Seoul’s Dongmyo flea market: What I learned while hunting for vintage clothing
Just a little fashion nerdery
When I set out for Seoul's Dongmyo outdoor market at 8am on a chilly Sunday morning, all was tranquil and silent on the streets. I walked by empty street food stalls covered in clear tarpaulins — under which shiny, freshly-cleaned grills and kitchen utensils awaited a new day of cooking — and trucks unloading styrofoam crates overflowing with fresh seafood.
There's a ghostly quality to a city that's not quite woken up yet, and I suppose that ghosts (after a fashion) were what I was in pursuit of that morning. The objective of thrifting, speaking as a self-professed expert on the subject, is not to walk away with an armful of bargains, or indeed with anything at all. I thrift to connect with the past, and to understand society as it was or is becoming. I know, I know: "Pretentious much?"
Seriously, though. If you've the affinity for it, rummaging through the detritus of consumerism can show you — aesthetically, materially, and intrinsically — what the world once prized, what it still prizes, and the sheer magnitude of human desire. In a world where the scale of all we consume and create has destructively tipped the scales, that's powerful knowledge to have.
Thrifting tip #1: Expect nothing, but be open to everything.
SHINY... AND NEW?
As soon as I arrived at my destination, I was blinded by light. Stand after stand was covered in secondhand wristwatches, glassware, and electronic devices whose shiny surfaces reflected the sun. There were fun oddities mixed in, too, like realistic-fake Japanese food from restaurant displays. One table offered a tangled mass of around 100 pairs of spectacles, extracting a single pair from which looked like a nightmare.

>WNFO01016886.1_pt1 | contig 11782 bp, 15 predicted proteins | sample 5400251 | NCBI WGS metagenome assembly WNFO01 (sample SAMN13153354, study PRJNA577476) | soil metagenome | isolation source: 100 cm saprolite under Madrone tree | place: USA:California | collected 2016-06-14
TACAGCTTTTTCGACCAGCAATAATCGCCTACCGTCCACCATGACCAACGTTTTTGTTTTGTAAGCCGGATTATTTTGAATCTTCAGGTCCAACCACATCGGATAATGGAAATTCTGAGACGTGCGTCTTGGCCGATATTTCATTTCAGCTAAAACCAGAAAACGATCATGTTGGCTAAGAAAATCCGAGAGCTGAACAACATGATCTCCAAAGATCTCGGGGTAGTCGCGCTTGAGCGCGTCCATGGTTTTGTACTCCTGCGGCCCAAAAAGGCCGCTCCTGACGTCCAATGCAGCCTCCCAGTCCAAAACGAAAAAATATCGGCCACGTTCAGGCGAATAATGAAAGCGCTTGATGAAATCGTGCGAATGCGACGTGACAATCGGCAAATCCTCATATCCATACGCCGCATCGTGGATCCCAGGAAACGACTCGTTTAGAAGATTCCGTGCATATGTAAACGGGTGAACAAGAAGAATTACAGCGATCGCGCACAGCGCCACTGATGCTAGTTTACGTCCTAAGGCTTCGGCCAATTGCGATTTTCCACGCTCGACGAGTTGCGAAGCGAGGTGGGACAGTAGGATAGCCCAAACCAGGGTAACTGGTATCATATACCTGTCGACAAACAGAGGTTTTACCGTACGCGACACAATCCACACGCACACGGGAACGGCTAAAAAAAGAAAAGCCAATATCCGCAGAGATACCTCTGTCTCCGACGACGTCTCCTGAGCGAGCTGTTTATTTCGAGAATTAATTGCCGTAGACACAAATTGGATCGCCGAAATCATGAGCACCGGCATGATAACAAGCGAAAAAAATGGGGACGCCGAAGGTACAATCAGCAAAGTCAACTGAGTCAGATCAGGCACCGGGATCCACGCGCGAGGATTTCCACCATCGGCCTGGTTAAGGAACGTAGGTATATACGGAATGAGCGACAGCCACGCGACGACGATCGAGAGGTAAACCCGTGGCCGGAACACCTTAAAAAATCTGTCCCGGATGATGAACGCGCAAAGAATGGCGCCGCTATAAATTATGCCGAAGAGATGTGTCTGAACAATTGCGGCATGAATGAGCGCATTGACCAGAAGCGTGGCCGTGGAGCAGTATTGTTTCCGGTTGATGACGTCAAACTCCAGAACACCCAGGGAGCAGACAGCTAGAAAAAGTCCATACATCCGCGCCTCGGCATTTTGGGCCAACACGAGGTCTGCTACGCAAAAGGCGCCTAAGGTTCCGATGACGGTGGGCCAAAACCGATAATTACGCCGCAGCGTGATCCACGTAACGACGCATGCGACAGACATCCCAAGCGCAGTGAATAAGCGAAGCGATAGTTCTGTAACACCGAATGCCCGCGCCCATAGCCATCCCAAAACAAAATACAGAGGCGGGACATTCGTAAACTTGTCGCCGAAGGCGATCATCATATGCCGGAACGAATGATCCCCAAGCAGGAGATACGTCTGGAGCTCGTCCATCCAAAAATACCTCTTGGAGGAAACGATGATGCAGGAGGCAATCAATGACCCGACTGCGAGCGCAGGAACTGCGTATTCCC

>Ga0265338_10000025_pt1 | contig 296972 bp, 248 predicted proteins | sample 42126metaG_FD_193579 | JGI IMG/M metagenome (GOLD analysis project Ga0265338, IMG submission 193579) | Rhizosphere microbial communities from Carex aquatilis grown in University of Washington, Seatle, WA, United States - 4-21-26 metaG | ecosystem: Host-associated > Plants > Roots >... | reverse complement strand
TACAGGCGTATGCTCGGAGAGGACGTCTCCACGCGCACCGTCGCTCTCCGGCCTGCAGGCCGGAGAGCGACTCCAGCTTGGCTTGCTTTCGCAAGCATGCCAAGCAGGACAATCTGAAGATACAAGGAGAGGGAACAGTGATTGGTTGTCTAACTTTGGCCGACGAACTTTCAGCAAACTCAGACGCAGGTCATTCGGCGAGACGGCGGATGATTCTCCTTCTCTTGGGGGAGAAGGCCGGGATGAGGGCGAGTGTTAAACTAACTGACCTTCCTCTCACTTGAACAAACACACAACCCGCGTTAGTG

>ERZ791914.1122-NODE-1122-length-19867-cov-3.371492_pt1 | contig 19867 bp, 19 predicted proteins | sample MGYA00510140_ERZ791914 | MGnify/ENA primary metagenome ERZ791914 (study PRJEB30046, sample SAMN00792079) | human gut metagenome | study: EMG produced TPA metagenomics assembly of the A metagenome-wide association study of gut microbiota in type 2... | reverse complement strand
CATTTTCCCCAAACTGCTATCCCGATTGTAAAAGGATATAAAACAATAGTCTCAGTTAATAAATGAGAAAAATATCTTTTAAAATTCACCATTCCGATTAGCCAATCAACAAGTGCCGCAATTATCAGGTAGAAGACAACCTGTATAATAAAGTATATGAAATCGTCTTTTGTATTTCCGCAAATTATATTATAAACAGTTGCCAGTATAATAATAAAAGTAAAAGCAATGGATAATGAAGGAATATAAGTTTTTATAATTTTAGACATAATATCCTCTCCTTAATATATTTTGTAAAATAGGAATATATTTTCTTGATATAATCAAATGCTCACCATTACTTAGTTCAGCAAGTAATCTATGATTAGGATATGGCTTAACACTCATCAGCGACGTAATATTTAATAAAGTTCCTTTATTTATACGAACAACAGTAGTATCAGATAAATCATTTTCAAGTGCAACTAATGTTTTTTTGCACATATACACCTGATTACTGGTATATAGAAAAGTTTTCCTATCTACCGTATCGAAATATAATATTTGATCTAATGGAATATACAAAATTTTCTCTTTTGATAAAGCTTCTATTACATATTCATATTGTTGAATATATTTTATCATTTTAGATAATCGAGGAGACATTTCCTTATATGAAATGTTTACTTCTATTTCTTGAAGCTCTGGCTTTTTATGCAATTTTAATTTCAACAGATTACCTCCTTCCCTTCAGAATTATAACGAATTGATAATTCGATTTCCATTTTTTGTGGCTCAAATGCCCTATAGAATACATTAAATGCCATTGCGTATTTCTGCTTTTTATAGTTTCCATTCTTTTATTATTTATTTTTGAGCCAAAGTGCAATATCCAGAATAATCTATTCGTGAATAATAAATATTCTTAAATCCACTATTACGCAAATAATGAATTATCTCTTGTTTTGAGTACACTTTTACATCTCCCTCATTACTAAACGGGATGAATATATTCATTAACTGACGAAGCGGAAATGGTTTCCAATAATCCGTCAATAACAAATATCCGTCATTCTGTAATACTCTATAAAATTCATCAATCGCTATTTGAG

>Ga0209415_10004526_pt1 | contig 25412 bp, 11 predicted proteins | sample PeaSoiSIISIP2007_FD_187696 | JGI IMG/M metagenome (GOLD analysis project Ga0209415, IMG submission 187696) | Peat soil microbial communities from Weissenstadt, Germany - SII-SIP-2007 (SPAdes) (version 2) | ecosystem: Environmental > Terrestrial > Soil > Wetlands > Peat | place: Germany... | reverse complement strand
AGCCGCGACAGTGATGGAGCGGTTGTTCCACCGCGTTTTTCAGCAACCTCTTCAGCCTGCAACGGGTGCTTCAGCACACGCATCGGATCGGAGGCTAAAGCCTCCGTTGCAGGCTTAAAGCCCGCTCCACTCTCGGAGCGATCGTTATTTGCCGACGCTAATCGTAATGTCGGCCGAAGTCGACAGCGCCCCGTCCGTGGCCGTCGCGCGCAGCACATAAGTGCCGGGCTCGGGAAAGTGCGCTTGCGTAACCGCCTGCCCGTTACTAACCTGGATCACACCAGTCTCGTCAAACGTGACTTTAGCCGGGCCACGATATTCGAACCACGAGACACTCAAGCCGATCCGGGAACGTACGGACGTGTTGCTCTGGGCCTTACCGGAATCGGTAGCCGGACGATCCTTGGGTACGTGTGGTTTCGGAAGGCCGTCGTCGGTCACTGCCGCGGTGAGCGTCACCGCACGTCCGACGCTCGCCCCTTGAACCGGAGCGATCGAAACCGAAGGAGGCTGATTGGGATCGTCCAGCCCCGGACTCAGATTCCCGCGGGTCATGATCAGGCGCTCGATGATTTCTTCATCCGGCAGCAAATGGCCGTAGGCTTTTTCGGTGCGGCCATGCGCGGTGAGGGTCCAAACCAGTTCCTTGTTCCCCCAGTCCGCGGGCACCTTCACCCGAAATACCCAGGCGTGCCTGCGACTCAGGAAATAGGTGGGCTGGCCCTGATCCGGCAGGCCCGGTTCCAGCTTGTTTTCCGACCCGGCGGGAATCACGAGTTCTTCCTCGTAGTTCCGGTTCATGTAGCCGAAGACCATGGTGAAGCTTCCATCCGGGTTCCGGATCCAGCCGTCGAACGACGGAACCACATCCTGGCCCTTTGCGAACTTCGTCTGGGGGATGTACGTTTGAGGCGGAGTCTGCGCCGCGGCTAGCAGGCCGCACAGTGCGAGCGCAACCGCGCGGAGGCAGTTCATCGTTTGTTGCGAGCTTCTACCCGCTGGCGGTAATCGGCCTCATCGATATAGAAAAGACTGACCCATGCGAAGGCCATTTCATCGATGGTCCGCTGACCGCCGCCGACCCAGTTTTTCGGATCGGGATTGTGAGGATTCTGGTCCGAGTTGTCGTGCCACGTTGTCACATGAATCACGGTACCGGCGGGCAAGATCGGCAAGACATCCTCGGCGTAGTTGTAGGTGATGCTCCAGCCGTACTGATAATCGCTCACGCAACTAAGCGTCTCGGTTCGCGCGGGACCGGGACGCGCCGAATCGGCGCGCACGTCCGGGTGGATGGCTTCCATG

I amused myself by roughly dating items, certain that some of the beat-up rice cookers and other appliances stretched back to at least the early '80s. Part of me felt sad, knowing that most of these quaint items had reached the end of their lifespan. They were destined for parts-salvaging or landfill, and were of limited value, even to a thrift addict like myself.
It's often said that nothing's new, but I wholeheartedly disagree. Everything was once new, especially the mundane objects from our past. In retrospect, products are frozen in the era from which they came; but when they first emerged, society's vision of the future was infused in their shapes, their colours, and even their physical composition.
Built-in obsolescence — i.e. things having an implied use-by date, even if they still function — has always been an unpleasant feature of capitalism. I comfort myself that some things are less ephemeral than others. Clothes, for example, have a knack for coming back into style every 20-odd years, and thus have more longevity than say, a busted cassette player. I was convinced there was beauty to be salvaged at Dongmyo market; a pleated chiffon day dress, perhaps, or a cotton cutwork blouse.
Then I got to the garment stalls, and my heart sank.
Thrifting tip #2: Purchase conscientiously. Ask yourself "do I really need this?" even if something costs only a dollar.
ON THE FLOOR
I have thrifted genuine — not reproduction — Art Deco jewellery from the side alleys of Buenos Aires's San Telmo market; borne incredulous eyebrow raises from cab drivers who took me to Pasar Senen and Metro Atom Plaza in Jakarta, where I walked away with a bagful of '70s day-dresses I wear all the time; and lovingly restored a rainbow of stinky '60s coats from the charity stores of London's outer boroughs. My neighbourhood drycleaner hated me for the odours I regularly dragged into his establishment.